Heading to the beach or an outdoor barbecue? Chances are good that you don a hat and sunglasses and apply sun protection like SPF 30+ lotion, cream or spray.
Unfortunately, sun damage can also creep in when you’re least expecting it. That’s one reason dermatologists recommend wearing sun protection every day, no matter what’s on your agenda.
Unexpected Sources of Sun Damage
Sunburns increase the risk of developing skin cancer, but the reality is, even people who never burn are at risk of sun damage. “Any change in the color of your skin, whether tan or burn, indicates sun damage,” says Laurie Kohen, M.D., a dermatologist with Henry Ford Health.
Even if you slather on sunscreen every few hours, you may still be getting unanticipated sun exposure or making your skin more sensitive to the sun than it needs to be. Here, Dr. Kohen talks about some hidden sun dangers to look out for.
- Watch the windows. Sunlight is made up of two kinds of ultraviolet rays: UVA and UVB. Unfortunately, glass only blocks UVB rays. UVA rays can penetrate a window and damage your skin. That’s one reason doctors often see more sun damage – and skin cancer – on the left side of people’s faces compared to the right. The driver’s side car window offers unparalleled sun exposure. Heading on a road trip? Use sunscreen all over your face and also on your exposed left arm.
- Mind your meds. Certain medications, including some antibiotics, antihistamines, birth control pills, acne medications and diabetes drugs can cause your skin to be more sensitive to the sun. The meds cause a chemical change in the skin that makes it more vulnerable to sunburns.
- Beware of essential oils. Avoid dabbing yourself with oils before heading outdoors: Certain essential oils can also cause photosensitivity. Aromatic favorites such as bergamot, wild orange, lemon and lavender may trigger sun sensitivity. Even something as innocent as lime juice can become toxic in the sunshine. A chemical reaction takes place between the oil and sunlight, resulting in blistering and redness that may leave behind areas of darkness.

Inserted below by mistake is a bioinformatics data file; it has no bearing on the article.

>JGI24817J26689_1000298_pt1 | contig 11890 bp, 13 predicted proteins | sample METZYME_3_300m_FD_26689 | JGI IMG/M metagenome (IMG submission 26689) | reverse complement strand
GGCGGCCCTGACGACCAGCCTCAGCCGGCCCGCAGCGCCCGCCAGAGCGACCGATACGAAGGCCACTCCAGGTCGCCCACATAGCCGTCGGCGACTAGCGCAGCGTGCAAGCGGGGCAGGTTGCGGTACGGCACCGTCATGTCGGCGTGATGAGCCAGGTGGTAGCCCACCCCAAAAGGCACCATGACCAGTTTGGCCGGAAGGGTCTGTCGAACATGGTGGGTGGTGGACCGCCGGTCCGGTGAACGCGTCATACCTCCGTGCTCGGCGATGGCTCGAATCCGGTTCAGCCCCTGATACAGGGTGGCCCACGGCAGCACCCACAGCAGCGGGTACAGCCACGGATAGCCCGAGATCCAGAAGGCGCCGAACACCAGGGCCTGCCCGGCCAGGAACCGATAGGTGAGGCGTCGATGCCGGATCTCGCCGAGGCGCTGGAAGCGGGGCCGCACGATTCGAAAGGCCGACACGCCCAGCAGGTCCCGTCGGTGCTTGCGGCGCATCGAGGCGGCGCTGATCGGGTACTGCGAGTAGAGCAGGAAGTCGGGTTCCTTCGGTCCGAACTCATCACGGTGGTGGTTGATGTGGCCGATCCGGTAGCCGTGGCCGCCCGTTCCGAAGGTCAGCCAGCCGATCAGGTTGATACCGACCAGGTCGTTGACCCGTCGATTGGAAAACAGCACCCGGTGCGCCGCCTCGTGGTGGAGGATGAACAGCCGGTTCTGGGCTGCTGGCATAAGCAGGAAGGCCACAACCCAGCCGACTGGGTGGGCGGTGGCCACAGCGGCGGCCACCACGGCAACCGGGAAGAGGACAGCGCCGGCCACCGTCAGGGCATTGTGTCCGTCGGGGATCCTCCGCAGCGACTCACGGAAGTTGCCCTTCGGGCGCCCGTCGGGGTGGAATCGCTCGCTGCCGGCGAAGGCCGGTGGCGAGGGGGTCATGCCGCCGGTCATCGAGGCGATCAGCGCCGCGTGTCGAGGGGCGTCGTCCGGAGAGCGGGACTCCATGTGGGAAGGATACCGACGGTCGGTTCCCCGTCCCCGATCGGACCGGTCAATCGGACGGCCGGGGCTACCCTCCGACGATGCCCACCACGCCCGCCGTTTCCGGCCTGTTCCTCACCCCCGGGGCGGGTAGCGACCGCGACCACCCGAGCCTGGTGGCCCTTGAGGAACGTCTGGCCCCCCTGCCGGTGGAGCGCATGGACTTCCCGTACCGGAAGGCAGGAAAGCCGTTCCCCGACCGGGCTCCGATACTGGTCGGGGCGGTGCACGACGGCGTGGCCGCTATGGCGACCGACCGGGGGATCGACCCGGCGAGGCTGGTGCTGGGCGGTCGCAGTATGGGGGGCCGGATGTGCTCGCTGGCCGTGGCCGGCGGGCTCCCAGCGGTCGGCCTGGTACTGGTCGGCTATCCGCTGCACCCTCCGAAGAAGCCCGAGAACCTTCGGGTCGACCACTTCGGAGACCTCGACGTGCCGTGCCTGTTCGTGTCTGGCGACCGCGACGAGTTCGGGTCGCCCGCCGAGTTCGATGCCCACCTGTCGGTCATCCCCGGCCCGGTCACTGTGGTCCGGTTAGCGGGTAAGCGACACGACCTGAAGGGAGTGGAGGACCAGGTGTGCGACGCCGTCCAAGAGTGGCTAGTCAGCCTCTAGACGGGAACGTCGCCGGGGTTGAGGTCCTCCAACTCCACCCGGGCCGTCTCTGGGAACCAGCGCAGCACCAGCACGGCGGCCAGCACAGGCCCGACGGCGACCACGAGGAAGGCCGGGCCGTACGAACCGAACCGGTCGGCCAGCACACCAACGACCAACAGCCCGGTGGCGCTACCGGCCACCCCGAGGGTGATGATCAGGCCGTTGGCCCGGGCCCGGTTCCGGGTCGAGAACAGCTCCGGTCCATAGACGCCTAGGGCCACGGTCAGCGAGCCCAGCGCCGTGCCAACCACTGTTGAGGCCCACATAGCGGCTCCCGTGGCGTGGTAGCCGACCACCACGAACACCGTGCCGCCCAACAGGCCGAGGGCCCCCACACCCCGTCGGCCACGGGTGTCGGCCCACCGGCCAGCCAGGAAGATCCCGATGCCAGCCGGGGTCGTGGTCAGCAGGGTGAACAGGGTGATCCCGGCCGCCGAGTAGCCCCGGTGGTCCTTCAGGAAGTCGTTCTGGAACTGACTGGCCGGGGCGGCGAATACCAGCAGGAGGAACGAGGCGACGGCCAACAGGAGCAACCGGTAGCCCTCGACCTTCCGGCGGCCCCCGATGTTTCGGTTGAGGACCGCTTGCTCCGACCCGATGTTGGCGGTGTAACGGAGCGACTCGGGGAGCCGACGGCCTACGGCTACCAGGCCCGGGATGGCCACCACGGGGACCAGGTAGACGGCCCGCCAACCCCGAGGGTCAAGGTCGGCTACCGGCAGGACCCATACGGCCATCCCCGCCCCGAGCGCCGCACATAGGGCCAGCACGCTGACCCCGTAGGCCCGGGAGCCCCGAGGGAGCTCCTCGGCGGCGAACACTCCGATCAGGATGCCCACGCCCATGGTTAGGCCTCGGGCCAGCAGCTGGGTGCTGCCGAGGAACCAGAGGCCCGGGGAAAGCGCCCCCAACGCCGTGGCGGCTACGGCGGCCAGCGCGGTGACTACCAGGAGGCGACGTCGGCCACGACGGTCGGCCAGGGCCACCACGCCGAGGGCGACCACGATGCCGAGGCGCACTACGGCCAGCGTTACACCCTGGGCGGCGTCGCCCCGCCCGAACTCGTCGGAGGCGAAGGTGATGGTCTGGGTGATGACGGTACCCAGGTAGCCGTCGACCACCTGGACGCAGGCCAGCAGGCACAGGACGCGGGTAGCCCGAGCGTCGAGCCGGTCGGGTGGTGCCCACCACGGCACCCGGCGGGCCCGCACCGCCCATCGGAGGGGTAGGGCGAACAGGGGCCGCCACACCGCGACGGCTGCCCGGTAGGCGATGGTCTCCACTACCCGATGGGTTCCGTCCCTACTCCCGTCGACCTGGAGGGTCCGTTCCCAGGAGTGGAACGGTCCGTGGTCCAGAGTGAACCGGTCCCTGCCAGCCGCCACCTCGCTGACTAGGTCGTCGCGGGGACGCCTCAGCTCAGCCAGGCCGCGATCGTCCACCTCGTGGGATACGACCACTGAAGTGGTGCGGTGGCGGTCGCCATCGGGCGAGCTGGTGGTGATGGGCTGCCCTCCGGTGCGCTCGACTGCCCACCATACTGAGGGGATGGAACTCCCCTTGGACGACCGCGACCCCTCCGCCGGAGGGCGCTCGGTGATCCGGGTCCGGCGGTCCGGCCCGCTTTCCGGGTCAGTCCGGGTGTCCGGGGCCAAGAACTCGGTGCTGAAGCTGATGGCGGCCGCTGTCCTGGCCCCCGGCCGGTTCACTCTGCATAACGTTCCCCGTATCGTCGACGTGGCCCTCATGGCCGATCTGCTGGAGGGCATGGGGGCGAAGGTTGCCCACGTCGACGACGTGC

- Check your skin care products. Most people know that skin care products containing retinols can make skin more sun sensitive. Ingredients such as alpha-hydroxy acids (AHAs) can also make your skin more vulnerable.
- Pay attention to neglected areas. Areas that we often forget to protect from the sun include hands, feet, scalp, part lines in the hair, as well as open patterns in bathing suits and sandals. Every uncovered area of your skin is vulnerable. Your eyes are also vulnerable, so make sure to wear sunglasses whenever you’re outdoors.
- Don’t trust cloud coverage. Contrary to popular belief, as much as 80 percent of the sun’s UV rays bust through clouds. That’s why you can still tan and burn on cloudy, overcast days. People who have a history of skin cancer, and those who have fair skin, red hair and a lot of freckles are especially vulnerable.
Daily Sun Safety
The best way to live safely with all of these hidden dangers is to wear sun protection as part of your daily routine – just like brushing your teeth. “Find a moisturizer with SPF that you like and use it all year round on your face, so at least you know you’re achieving some level of sun protection daily,” says Dr. Kohen.
Even when you’re wearing a full face of makeup, use an SPF-setting spray or refresher spray for added protection during the day. And make sure to cover up with sun-protective clothing when you’re outside for long periods of time.
If you have an autoimmune disease (like lupus) or a connective tissue disease, you have to be extra careful in the sun, as those conditions will flare with unprotected exposure. Most important, see a dermatologist at least once each year for an annual screening to make sure your skin is cancer-free and healthy.
To find a doctor or dermatologist at Henry Ford, visit henryford.com or call 1-800-HENRYFORD (436-7936).
Dr. Laurie Kohen is a dermatologist and sees patients at Henry Ford Medical Center locations in Detroit and Troy. She is also the Associate Residency Program Director for the Henry Ford Department of Dermatology.